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Author Topic: mysql hogging resources upon startup  (Read 6539 times)
nutballs
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« on: July 31, 2009, 10:12:15 PM »

any idea why?

for about 20 minutes after startup it just crawls.
Is it building the indexes or something?

any ideas what to do about it?

On my live server it causes a backlog of queries that just compounds the problem.
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perkiset
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« Reply #1 on: August 01, 2009, 11:30:38 AM »

Is this server slaved or mastering with others? That's the only thing that initially comes to mind that would kick off when it restarts... how often are you clearing the master/slave files / event logs?
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« Reply #2 on: August 01, 2009, 12:31:56 PM »

it is not. its standalone.

though now its going to be master-master, whenever my BH database ever finishes importing into the new server.... 3.5 hours and counting... oy.

Only thing I thought was maybe its the fulltext indexes being built?
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« Reply #3 on: August 01, 2009, 02:37:07 PM »

Once fulltext is built, it is all done except for new C(R)UD. I am baffled and have never seen a big come up time... in fact, mine start up and are immediately ready, even in instances where I have many many databases or rows. Even on my oldest instance, a 3.4.3, with about 10MM cart-memos, multiple indicies and fulltext on a mind-numbingly slow server, it comes up and is done.

Is there some kind of "check everything when it starts up" flag happening or something?
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« Reply #4 on: August 01, 2009, 04:03:27 PM »

This is reaching a bit since I can't think of what might be happening.  In case you haven't already done so, I'd spend a little time reconfiguring your instance in various ways.  One issue that is not commonly considered is when too much RAM is assigned to your MySQL instance, and obviously too little will hit performance as well - but consistently.  Since this is at start up it got me thinking about what happens to the OS when it's being squeezed out of memory - it can take a long time RAM swapping before it completes what it needs to do during start up.  Also obviously, if anything else is hitting the hard drive(s) MySQL will take a corresponding performance hit.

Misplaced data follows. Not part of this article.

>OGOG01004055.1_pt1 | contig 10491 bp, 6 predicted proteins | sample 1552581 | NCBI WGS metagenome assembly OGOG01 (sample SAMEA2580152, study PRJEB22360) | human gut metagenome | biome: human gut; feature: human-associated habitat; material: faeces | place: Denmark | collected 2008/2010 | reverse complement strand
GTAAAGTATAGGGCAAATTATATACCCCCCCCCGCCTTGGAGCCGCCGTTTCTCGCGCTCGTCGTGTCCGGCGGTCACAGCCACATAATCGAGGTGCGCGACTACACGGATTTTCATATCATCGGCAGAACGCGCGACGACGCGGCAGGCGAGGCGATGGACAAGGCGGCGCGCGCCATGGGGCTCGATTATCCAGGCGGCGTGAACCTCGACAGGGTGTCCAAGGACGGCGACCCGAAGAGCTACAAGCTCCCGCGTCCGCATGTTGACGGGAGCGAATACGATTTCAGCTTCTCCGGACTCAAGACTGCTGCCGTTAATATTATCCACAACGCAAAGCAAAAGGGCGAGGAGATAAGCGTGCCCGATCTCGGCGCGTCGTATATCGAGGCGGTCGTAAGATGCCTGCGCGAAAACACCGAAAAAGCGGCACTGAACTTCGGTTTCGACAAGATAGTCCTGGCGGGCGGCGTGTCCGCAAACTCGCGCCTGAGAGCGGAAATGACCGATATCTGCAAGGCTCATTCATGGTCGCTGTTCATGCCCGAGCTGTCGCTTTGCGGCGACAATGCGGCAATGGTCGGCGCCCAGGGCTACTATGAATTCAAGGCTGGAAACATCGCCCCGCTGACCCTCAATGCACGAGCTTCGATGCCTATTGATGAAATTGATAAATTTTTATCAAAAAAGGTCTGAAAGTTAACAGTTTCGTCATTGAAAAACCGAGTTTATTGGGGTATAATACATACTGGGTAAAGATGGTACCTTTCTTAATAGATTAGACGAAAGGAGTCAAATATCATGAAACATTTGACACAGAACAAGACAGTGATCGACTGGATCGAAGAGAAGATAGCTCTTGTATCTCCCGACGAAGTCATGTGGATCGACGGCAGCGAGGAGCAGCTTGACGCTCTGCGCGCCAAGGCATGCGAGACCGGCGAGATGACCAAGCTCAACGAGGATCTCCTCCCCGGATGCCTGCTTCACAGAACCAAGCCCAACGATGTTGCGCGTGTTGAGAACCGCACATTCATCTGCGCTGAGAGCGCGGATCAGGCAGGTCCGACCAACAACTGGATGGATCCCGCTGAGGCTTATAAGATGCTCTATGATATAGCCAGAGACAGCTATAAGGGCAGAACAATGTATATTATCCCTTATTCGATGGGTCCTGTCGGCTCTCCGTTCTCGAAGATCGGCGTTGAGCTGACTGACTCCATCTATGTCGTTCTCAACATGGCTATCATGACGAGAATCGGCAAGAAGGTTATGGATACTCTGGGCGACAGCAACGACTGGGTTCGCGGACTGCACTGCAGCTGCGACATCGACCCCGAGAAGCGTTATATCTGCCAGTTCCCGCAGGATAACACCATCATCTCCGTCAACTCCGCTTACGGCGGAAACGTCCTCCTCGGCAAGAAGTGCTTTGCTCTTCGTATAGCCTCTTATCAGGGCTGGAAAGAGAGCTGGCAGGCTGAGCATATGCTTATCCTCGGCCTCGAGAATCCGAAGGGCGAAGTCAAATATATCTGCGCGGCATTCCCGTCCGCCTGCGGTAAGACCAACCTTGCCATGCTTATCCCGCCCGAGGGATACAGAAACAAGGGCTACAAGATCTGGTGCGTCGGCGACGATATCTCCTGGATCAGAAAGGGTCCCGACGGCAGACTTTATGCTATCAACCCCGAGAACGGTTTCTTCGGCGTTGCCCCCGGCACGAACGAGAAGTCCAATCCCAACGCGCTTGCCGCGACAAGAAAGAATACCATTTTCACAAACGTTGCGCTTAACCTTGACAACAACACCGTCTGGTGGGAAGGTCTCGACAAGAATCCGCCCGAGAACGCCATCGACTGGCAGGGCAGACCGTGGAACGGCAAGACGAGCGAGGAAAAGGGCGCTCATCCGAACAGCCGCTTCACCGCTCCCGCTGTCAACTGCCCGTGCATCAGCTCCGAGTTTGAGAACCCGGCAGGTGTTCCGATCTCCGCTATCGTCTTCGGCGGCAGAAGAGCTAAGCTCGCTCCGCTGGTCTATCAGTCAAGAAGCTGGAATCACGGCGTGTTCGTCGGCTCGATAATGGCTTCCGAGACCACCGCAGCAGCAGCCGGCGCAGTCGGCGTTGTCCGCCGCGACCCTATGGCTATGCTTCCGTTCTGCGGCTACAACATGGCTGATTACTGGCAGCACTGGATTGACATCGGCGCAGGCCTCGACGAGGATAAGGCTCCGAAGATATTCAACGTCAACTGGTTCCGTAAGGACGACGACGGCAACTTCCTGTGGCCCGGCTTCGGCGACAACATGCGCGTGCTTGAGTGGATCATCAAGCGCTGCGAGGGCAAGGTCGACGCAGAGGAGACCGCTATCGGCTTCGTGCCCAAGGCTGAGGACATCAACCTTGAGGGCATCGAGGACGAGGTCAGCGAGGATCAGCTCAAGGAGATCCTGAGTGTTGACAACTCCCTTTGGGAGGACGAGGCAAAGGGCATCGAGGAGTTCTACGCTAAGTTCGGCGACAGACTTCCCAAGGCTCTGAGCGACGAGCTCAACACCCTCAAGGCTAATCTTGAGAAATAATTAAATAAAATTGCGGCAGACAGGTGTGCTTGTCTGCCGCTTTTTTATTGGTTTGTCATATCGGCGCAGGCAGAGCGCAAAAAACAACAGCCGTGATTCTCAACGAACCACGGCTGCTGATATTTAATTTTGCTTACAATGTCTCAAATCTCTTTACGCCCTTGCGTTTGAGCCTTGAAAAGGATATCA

Another possibility is that somehow indexes are either getting corrupted or flagged for rebuilding.  If your diags on the box check out including RAM size/health, drive health (and enough room of course), then after reconfiguring the instance I'd try improving on your downtime cleanup procedures.  Not sure if this is a 24/7/365 high traffic server but in the lowest usage periods I'd make sure to schedule all possible cleanup I could (event log at least).  Re-indexing during off-peak hours while keeping the instance alive may help as well.

Good luck nuts!
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« Reply #5 on: August 01, 2009, 05:17:01 PM »

interesting. I gotta check the ram configs, which frankly are a bit baffling to me but ill figure it out. I have 8 gigs, and this box is mysql only. no apache even.

The databases come right up, and start processing queries, but the server load gets pegged high, and CPU% is about a solid 85% for mysqld, for about 40 minutes this time.

Aside from that everything runs great.

Currently I am still waiting on my import into my 2nd DB server. which is now on to hour# 7...
28gigs from a mysqldump. lordy this is slow as sin. wonder if if it will finish today?
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« Reply #6 on: August 03, 2009, 05:04:23 PM »

If I were in your shoes, I'd either open the mysql command line and SHOW PROCESSLIST, or throw a quick Apache instance and phpMyAdmin up on it so that you can see what's going on. The process list will tell you what is busy.